Plant: aerial parasitic shrub; 2-25 cm high, glabrous, dioecious; SHOOTS 7-12 cm high, 2-4 mm wide at base, olive-green to brown Leaves: reduced to minute scales INFLORESCENCE: axillary spikes Flowers: decussate (sometimes whorled), short pedicellate; staminate flowers 2.5 mm in diameter; tepals 3, with a central nectary, the perianth segments (2-)3-4(-5), each segment bearing a sessile, circular, uniloculate anther; pistillate flowers with a single style and rounded stigma, the perianth segments 2, persistent Fruit: 4 mm long, 2.5 mm wide, bicolored, dehiscing explosively (to 15 m); pedicels curved at maturity; SEED without a thickened seed coat, eaten and distributed primarily by birds or dispersed explosively Misc: Pinyon-juniper woodlands; 1400-2400 m (4600-7800 ft); Aug-Sep Notes: HOSTS: pinyon pines, mainly Pinus edulis, but also P. discolor and P. californiarum subsp. fallax REFERENCES: Hawksworth, Frank G. 1994. Viscaceae. J. Ariz. - Nev. Acad. Sci. Volume 27(2), 241-245.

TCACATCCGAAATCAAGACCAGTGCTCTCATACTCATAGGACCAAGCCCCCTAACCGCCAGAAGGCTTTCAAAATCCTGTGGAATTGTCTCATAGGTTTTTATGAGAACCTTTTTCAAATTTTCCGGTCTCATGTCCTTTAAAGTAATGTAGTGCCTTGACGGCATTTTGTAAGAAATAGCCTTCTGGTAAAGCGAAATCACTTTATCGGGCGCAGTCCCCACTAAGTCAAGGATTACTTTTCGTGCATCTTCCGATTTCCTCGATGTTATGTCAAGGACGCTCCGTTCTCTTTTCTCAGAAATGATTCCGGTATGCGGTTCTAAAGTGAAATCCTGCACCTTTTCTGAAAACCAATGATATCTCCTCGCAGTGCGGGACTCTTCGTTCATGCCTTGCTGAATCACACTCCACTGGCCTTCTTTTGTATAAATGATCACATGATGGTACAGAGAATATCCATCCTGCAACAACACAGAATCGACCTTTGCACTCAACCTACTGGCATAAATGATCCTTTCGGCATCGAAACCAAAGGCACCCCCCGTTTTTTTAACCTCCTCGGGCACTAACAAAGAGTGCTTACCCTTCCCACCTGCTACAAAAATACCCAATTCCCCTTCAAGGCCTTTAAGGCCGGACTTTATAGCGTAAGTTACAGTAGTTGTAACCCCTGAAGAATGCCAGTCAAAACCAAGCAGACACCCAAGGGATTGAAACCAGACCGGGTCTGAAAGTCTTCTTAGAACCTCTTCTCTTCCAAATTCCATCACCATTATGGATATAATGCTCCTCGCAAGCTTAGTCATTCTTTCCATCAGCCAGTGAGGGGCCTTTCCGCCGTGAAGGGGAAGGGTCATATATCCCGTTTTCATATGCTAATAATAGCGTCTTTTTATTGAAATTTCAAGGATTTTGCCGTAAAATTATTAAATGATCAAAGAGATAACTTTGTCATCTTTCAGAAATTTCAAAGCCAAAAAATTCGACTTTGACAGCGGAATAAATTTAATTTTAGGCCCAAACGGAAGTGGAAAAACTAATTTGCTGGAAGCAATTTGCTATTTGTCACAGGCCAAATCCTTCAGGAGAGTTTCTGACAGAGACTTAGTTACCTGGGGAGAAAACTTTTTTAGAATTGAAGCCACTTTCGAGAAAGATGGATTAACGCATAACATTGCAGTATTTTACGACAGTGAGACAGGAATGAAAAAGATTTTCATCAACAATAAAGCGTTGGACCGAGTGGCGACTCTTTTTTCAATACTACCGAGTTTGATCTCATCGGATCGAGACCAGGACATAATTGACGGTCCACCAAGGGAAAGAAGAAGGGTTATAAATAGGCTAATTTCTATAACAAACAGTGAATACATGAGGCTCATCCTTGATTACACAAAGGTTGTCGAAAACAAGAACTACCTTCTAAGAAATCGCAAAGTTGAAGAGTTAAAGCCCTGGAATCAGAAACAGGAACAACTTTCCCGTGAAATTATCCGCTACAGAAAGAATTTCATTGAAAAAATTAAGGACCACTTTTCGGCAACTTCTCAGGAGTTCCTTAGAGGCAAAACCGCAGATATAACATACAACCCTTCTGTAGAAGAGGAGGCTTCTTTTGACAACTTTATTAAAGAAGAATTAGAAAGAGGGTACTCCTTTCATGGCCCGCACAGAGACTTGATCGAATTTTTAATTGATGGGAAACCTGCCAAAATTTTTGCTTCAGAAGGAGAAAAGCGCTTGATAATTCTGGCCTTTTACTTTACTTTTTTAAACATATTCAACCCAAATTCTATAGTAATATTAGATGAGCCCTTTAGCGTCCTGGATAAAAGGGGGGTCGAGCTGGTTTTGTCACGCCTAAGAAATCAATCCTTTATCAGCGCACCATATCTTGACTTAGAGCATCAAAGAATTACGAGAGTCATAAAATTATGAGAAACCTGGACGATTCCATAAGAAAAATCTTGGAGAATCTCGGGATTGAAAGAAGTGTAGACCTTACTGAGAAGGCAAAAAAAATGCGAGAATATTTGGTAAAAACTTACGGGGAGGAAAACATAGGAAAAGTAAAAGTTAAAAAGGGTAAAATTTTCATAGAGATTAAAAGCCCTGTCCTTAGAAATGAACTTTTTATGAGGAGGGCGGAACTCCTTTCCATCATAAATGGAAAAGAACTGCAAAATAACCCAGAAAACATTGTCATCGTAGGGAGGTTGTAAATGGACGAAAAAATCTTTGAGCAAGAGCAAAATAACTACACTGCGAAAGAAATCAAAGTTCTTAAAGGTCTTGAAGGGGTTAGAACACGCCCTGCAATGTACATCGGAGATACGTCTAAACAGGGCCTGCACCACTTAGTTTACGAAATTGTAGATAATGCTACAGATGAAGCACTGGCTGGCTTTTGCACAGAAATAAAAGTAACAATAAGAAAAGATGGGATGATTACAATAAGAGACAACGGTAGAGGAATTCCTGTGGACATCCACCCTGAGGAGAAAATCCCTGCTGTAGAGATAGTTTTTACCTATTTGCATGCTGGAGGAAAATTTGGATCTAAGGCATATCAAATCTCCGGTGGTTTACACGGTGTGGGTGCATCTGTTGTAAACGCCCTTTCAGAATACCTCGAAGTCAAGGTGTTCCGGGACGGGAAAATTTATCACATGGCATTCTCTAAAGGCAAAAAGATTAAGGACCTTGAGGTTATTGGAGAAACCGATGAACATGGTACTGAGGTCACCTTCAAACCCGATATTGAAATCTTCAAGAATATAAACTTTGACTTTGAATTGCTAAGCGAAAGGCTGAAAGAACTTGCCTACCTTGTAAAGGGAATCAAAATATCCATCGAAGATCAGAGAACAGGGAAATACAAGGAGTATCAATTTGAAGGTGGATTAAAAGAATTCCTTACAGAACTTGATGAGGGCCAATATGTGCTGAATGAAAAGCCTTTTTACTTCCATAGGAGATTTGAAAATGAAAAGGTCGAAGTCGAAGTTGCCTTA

Duration: Perennial Nativity: Native Lifeform: Subshrub General: Plants parasitic on pinyon species, mainly on Pinus edulis; host often forms dense, compact witches- brooms. Leaves: na Shoots: Olive-green to brownish, 5-12 cm long, the base 2-4 mm wide; third internode at least 5-7 times as long as wide; branching pattern fan-shaped. Flowers: Solitary, axillary, borne on peduncles 3-15 cm long, the 2 bractlets arising along the middle of the peduncle; sepals lanceolate, 4-7.5 mm long, apex rounded; petals light to deep blue-violet, the lower 3 somewhat whitish towards the base with purple veins, the lateral pair (and sometimes all 5) bearded within near the base, spur petal 14-19 mm long, the spur 2-3 mm long; flowers April-July. Fruits: Berry, ellipsoid to ovoid, 3-4 mm long, 2.5 mm wide, blue-glaucous with a brown apex. Ecology: Pinyon-juniper woodlands; 1400-2400 m (4500-8000 ft); Apache, Coconino, Gila, Graham, Greenlee, Mohave, Navajo, and Yavapai counties; south-central to southwestern U.S., Mexico. Notes: Arceuthobium douglasii (Douglas-fir dwarf mistletoe) is parasitic on Pseudotsuga menziesii; it produces systemic witches- brooms; shoots are scattered all along the host stem near the apex, these olive-green, mostly 0.5-3 cm long, the third internode mostly 3-4 times as long as wide; in staminate flowers perianth lobes are mostly 3, sometimes 4, lobes reddish; pistillate flowers are 1.5 mm wide; flowers May-June. It occurs in mixed conifer forests, essentially in the range of Pseudotsuga menziesii in Arizona. Editor: Springer et al. 2008